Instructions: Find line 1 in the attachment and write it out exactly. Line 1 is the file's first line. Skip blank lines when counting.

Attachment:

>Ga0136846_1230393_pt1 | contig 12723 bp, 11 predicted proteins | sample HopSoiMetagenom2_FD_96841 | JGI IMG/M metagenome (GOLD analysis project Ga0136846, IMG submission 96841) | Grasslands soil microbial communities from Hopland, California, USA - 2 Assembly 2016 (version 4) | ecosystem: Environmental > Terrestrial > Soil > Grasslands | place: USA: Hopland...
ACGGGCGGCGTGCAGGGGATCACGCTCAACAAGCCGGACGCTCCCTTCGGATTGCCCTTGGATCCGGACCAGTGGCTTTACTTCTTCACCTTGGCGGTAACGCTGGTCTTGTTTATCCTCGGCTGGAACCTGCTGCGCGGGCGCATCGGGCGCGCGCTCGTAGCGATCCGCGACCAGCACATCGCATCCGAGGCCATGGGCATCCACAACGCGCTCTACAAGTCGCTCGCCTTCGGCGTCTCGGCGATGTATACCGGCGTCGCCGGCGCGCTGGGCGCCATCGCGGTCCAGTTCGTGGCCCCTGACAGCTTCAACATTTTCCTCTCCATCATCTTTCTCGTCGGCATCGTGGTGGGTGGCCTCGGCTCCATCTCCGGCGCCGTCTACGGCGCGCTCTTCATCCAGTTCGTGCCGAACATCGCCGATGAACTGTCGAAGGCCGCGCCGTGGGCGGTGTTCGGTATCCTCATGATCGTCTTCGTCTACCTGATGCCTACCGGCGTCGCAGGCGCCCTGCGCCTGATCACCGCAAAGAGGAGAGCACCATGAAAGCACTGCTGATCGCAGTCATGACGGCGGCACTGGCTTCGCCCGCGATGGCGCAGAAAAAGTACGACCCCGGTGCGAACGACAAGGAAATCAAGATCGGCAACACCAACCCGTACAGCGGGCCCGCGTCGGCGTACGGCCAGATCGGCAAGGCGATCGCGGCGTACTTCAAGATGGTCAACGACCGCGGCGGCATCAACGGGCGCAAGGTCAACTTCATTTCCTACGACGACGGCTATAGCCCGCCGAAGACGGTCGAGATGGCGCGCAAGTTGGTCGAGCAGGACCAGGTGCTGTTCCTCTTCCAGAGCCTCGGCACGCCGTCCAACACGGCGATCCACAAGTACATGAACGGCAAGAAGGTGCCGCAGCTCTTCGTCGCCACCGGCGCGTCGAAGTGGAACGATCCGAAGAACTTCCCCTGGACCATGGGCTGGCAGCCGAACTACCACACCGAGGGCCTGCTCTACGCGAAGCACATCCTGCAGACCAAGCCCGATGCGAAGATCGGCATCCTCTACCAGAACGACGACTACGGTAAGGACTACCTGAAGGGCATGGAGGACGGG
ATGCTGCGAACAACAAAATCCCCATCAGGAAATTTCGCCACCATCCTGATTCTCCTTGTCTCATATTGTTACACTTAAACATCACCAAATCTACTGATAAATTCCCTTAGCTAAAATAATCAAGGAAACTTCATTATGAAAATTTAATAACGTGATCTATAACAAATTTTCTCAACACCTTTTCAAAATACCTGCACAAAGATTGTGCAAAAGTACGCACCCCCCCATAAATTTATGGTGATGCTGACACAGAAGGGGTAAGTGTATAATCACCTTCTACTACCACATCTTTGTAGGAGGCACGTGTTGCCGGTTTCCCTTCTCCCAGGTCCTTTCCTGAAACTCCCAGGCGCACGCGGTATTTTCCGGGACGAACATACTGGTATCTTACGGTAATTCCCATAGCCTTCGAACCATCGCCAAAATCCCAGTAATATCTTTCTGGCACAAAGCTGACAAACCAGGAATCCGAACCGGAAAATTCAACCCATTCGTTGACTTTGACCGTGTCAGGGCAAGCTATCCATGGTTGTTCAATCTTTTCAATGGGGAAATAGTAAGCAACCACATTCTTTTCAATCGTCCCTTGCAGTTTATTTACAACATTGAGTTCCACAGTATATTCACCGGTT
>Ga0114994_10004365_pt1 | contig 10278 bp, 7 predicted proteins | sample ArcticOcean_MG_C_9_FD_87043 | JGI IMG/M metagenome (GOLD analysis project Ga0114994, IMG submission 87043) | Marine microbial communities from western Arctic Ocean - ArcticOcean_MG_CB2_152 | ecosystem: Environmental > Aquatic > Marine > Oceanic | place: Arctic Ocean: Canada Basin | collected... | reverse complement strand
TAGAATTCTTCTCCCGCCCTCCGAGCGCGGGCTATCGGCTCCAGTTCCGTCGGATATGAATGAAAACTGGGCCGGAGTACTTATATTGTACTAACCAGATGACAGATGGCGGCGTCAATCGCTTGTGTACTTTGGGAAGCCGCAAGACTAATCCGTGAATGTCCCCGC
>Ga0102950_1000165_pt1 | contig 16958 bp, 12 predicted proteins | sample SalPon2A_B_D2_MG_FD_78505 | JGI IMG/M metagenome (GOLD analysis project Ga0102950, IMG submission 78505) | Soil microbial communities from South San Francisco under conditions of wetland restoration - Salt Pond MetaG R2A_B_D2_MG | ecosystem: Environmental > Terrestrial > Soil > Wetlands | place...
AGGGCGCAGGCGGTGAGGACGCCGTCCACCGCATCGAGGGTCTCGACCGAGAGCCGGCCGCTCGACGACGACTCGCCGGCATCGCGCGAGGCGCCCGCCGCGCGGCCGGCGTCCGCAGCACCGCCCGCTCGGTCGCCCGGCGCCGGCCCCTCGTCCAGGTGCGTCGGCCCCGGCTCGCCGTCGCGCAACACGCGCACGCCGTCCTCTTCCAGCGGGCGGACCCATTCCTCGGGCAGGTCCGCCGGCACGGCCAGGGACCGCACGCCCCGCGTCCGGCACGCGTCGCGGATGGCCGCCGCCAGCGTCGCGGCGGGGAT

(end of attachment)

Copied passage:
>Ga0136846_1230393_pt1 | contig 12723 bp, 11 predicted proteins | sample HopSoiMetagenom2_FD_96841 | JGI IMG/M metagenome (GOLD analysis project Ga0136846, IMG submission 96841) | Grasslands soil microbial communities from Hopland, California, USA - 2 Assembly 2016 (version 4) | ecosystem: Environmental > Terrestrial > Soil > Grasslands | place: USA: Hopland...